Shorter is better
So ... how does design affect readability? And how does writing affect design?
Take a look at the two stories in the illustration with this column. Which do you think will be read by more readers?
Well, the one on the right, of course!
The short paragraphs make that story more appealing because readers understand a simple truth about writing: Shorter is better.
Those same readers will see the story on the left as daunting. One glance and they'll think they don't have the time (or, perhaps, the attention span) to read that story. It just looks too long.
On the right, they're given the story in bite-size pieces. On the left, the chunks are just too much to swallow. A reader could choke on the second paragraph ... but there's little worry about that because the odds are the reader won't get past the first paragraph.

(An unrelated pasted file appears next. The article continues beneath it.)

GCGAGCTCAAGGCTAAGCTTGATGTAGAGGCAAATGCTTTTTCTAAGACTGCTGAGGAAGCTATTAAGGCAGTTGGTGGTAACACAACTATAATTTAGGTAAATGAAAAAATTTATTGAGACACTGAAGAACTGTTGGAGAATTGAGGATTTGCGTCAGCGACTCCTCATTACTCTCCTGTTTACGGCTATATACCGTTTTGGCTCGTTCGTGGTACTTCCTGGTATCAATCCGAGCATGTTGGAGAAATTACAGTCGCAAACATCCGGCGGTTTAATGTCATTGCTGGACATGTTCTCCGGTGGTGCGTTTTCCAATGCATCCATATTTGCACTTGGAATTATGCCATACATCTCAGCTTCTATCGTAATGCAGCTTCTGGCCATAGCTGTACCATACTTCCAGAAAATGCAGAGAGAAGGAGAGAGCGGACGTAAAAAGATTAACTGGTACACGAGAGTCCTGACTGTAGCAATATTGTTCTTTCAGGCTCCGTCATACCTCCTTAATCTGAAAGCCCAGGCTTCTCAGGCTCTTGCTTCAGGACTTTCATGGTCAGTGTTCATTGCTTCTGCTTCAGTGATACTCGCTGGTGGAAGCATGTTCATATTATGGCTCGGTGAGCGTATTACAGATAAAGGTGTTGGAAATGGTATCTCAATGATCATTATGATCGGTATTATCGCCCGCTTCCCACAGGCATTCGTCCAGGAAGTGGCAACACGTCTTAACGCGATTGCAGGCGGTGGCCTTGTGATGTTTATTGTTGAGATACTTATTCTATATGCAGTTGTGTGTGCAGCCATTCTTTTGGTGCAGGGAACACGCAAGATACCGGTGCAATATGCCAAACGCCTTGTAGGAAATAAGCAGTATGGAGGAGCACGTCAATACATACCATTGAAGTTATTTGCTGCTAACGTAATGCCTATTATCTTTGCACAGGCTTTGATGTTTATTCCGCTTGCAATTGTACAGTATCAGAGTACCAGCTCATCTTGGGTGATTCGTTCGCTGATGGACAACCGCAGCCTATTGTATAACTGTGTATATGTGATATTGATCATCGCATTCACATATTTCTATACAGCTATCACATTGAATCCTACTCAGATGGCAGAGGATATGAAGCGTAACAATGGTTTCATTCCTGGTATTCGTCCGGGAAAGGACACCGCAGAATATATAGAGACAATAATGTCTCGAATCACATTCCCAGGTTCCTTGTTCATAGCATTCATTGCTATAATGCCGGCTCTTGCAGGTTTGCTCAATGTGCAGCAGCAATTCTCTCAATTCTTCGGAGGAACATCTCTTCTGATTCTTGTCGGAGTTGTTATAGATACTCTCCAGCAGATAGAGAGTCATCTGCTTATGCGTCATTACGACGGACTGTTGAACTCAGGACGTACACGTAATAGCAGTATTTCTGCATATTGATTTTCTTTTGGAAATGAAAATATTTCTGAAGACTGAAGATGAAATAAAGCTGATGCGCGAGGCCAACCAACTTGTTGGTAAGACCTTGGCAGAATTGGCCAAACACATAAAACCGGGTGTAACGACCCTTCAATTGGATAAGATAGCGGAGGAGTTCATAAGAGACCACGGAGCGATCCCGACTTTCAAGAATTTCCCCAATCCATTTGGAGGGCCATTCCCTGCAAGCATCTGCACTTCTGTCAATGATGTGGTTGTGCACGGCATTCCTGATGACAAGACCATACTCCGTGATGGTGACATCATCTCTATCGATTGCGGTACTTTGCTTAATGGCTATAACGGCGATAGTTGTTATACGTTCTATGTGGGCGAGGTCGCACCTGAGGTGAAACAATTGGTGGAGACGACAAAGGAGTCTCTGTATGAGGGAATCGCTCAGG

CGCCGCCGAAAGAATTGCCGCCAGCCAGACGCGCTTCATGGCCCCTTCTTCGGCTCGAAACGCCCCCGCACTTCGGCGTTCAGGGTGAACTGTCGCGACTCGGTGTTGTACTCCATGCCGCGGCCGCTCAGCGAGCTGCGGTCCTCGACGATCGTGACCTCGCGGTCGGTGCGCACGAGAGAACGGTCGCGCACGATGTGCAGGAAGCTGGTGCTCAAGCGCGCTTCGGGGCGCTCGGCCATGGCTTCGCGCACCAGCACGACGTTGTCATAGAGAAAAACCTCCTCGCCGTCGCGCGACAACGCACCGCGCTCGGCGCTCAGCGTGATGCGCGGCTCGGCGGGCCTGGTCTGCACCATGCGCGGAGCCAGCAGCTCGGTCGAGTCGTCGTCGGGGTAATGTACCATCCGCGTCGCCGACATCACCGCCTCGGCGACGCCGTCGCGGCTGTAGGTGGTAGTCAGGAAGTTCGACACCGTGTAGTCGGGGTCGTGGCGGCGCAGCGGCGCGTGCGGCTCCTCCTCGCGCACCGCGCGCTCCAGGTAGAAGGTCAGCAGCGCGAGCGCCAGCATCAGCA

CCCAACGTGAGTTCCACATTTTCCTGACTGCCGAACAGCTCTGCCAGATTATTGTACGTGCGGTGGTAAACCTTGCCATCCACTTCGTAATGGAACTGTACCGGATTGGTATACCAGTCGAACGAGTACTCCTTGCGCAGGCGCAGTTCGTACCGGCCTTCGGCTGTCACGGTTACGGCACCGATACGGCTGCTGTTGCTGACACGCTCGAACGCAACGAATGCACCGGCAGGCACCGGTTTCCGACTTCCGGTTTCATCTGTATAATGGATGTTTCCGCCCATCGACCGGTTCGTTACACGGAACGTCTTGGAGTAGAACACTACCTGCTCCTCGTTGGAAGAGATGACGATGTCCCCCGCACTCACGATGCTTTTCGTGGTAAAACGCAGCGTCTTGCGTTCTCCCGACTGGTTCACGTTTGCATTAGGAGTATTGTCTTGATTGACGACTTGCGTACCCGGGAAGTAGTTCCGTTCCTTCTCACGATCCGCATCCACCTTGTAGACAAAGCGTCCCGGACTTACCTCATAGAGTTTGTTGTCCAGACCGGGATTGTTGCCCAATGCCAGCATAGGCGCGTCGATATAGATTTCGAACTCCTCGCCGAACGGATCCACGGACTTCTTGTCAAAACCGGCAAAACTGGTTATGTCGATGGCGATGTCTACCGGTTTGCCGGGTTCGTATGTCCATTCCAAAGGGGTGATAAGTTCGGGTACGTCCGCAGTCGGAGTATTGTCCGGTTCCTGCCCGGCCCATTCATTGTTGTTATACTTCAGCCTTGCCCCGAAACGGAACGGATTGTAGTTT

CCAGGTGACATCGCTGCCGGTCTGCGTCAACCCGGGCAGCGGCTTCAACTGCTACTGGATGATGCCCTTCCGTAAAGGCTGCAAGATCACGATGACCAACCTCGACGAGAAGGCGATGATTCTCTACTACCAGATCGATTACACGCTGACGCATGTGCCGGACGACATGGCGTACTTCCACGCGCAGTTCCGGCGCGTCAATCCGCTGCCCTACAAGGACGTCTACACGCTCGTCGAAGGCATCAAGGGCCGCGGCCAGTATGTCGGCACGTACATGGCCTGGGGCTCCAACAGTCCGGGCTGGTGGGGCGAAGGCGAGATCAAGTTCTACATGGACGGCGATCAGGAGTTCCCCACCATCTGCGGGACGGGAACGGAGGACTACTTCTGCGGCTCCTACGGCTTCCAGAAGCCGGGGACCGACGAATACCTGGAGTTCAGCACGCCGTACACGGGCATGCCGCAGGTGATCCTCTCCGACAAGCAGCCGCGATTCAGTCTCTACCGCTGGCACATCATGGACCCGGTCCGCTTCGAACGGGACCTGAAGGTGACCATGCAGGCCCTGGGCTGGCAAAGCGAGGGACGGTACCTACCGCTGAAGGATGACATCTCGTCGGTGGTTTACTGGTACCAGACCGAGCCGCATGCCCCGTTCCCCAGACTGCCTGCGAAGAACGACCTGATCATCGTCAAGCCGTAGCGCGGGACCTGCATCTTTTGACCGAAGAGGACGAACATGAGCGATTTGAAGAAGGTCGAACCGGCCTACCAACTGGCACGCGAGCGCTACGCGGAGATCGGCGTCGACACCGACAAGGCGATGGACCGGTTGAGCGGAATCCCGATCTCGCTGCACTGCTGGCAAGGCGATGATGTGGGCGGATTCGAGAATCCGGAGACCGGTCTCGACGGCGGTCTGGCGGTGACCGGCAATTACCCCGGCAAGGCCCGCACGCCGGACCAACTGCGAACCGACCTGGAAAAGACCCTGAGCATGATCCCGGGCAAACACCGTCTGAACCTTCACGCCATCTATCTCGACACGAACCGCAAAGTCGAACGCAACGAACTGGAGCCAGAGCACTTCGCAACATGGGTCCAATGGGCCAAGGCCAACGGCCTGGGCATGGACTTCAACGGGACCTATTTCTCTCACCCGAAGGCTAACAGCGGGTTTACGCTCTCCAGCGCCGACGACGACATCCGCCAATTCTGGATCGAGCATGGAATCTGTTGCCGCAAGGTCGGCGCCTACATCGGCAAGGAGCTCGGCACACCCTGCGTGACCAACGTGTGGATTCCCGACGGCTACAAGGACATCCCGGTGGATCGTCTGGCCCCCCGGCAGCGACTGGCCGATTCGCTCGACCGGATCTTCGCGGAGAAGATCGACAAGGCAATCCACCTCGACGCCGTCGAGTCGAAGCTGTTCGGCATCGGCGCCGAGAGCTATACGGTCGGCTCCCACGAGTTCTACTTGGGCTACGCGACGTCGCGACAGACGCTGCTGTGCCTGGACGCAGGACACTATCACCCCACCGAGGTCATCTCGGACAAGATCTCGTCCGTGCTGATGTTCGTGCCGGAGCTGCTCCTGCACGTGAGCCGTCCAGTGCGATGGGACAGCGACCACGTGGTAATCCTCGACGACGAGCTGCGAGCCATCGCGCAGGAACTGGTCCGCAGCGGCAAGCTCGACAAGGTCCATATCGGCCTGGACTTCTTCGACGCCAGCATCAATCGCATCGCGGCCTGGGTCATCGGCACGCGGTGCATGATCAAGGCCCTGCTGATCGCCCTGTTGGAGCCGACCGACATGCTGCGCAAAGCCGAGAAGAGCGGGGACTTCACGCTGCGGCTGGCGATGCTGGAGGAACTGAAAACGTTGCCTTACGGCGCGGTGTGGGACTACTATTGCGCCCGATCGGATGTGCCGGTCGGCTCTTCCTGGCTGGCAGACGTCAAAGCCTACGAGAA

In fact, given the look (design!) of the story, most readers won't even begin to read it!
The same is true of story length. Give readers a long story and you lose some of them the moment they look at it – no matter how excellent the writing.
Readers tell us they'll give us about 12-to-15 inches for any story. After that, they quit. And, if we give them that long story without any visuals – even just a pullout or infobox – they'll just leave more quickly.
Short paragraphs, using short words, in short stories.
Hmmm ... what's the recurring word here?
Gettysburg. 1863. The orator before President Abraham Lincoln spoke for two hours. Lincoln spoke for two minutes. Lincoln's address will live forever as one of the greatest examples of clarity and brevity.
Do you know the name of the orator who went on for two hours?
I didn't think so.
ED HENNINGER is an independent newspaper consultant and the director of Henninger Consulting. Want a free evaluation of your newspaper's design? Just contact him at firstname.lastname@example.org or (803) 325-5252.